Director Judd Apatow Starring Amy Schumer, Bill Hader, Colin Quinn, LeBron James, John Cena, Brie Larson, Tilda Swinton, Ezra Miller
In the months leading up to Trainwreck all I was hearing was how great it was that this comedienne was pulling no punches when it came to women’s sexuality. Amy Schumer has exploded into the mainstream with her frank style of observational comedy regarding dating and love, and this two-hour highlights package has struck a chord, not just with Schumer fans but with the general public. Equality is something I strongly believe in and Trainwreck has this women’s liberation vibe to it, so I was intrigued as to how Amy was going to tackle this issue of current gender inequality that is very much a hot topic at the moment. On this front it didn’t fail me…
… However, while this film is being universally praised there really needs to be an asterisk placed next to that assumptive statement that this is for everyone with a funny bone.
What I’m trying to say is I would find this film a hell of a lot funnier if I actually liked Amy’s material. It has some quality to it, the tale of Amy Townsend (Schumer) as she transitions from care-free party girl to a monogamous lover is a breath of fresh air, but Schumer herself is new to this and it shows. I’ve watched her stand-up and I’ve now her first film, and after a few days of reflection I’ve realised the character of Amy comes across not as a woman misguided by her father Gordon (Quinn) but more a drunken, stoned teenager who takes no interest in anything outside of partying and sex.
Her leading performance, the most important to the film, is also the least impressive. For the majority of the film all she does is sprout smart-arse one liners that paint her as dislikeable. Seasoned comic Bill Hader leaves her for dust, John Cena puts in an amazing performance as the jilted and unknowing homosexual Stephen, and even LeBron James does a better job with his pure sidekick role. The only other character I found to be as shallow and frustratingly annoying as Amy is Dianna (Swinton). I think I understand where they were coming from, but we don’t get wise-cracking sarcasm; we get a bitch.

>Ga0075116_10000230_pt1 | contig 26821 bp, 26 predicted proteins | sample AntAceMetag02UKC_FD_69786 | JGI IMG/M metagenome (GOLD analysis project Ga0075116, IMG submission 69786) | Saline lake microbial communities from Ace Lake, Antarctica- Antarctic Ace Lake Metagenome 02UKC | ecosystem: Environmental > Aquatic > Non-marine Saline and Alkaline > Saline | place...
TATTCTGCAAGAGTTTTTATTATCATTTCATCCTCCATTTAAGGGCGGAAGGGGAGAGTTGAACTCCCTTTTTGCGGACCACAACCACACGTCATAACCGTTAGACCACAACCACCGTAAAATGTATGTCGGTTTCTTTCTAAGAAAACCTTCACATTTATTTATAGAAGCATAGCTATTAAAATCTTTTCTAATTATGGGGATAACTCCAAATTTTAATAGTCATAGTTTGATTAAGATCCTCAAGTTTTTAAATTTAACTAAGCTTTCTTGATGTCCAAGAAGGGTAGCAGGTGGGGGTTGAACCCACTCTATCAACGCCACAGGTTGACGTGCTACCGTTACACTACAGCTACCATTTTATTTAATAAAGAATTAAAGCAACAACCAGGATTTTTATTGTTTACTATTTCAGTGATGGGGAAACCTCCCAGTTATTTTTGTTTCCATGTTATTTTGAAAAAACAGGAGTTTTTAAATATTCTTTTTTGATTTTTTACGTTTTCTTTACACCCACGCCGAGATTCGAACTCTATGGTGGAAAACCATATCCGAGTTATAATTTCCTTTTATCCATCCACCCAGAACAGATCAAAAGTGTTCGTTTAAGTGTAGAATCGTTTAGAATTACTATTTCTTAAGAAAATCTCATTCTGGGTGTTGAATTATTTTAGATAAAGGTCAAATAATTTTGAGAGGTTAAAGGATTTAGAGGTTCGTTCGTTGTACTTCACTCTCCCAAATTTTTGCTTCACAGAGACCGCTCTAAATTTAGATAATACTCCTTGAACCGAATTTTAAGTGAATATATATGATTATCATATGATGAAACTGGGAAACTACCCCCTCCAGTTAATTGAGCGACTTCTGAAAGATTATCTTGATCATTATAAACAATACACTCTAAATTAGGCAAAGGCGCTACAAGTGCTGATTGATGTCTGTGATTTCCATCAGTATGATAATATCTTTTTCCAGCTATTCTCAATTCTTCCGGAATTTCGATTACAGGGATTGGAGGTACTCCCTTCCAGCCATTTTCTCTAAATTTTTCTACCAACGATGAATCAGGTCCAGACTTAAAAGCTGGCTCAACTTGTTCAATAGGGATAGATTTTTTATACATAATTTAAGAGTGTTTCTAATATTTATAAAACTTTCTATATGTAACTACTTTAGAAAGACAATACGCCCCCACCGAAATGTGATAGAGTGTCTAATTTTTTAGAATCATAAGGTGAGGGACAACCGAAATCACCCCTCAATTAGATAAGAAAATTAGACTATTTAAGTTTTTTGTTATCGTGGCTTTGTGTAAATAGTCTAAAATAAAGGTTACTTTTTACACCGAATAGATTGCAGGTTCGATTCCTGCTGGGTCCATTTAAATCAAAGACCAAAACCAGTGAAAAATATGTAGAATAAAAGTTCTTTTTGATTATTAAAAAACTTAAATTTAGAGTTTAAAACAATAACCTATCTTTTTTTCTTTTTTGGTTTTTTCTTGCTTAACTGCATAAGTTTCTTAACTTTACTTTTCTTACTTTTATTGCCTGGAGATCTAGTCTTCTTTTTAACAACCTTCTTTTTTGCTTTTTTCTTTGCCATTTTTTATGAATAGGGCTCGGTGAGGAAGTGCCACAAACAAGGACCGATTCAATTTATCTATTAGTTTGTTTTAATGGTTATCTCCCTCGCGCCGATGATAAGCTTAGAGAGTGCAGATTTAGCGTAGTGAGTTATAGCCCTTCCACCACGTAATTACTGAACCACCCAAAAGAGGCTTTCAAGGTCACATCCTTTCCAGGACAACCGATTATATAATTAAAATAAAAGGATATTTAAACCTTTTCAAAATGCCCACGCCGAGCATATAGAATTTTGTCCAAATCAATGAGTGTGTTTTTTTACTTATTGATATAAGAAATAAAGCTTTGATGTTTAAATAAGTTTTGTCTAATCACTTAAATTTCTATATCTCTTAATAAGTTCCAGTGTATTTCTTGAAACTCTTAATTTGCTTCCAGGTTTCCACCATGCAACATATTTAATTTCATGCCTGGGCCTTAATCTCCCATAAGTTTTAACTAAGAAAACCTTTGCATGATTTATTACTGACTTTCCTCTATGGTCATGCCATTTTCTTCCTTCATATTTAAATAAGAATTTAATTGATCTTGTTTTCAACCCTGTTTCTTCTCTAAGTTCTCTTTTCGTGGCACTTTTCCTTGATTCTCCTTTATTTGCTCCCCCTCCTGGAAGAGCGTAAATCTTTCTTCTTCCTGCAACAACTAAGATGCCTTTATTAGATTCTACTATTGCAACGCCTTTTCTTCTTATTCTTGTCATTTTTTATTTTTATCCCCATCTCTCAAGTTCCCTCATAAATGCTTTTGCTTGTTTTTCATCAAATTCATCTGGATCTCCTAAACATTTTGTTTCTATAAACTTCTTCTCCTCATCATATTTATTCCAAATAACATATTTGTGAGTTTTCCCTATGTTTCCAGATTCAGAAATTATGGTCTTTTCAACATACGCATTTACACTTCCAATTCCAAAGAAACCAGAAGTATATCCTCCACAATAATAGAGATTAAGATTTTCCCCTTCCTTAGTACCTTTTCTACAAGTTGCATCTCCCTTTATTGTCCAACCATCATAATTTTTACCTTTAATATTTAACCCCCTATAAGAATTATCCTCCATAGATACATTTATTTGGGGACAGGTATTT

However I am a fair man and must say it doesn’t end with just Amy. The script has moments of greatness, but Judd Apatow or no it struggles with its two-hour running time. Some parts are slow, others are dull and uninteresting and it just stops rather than comes to a logical conclusion. To top it off Amy’s character development, which is central to the development of the film, is brought on suddenly and thus clunky.
Amy’s in-your-face attitude with her material is not a detraction of the quality that does exist in Trainwreck but it was definitely used unwisely. I understand Amy is a confronting comic, I’m not unaccustomed to that style but there’s a limit to everything. Some can take a lot and others can’t take any of it, but I found my limit in Trainwreck. There are times where it works, such as the hilarious Stephen sex scene, but then there’s this Johnny Depp bathroom conversation between Amy and Nikki (Bayer) and Amy’s deliberate gross-out sex story at her sister Kim’s (Larson) baby shower. I refuse to label them as bad because it feels like it’s a simple case of conservatism coming from yours truly, but ultimately they come across as deliberately confronting moments that added nothing to the film.
Overall Amy has something going for her, but while she’s got a grasp on it she’s not yet mastered what makes her a unique comedienne. Trainwreck is an example of this; it’s not a bad film but it’s not pitched perfectly, often being underwhelming or over the top while just not hitting the mark with tone. I can imagine this being an amazing outing if made some years into her career, but I can’t hold that against her because everybody has to start somewhere, and yes I took away more negatives but it has made me realise that the production of Trainwreck itself demonstrates one of the main themes of this film: imperfection.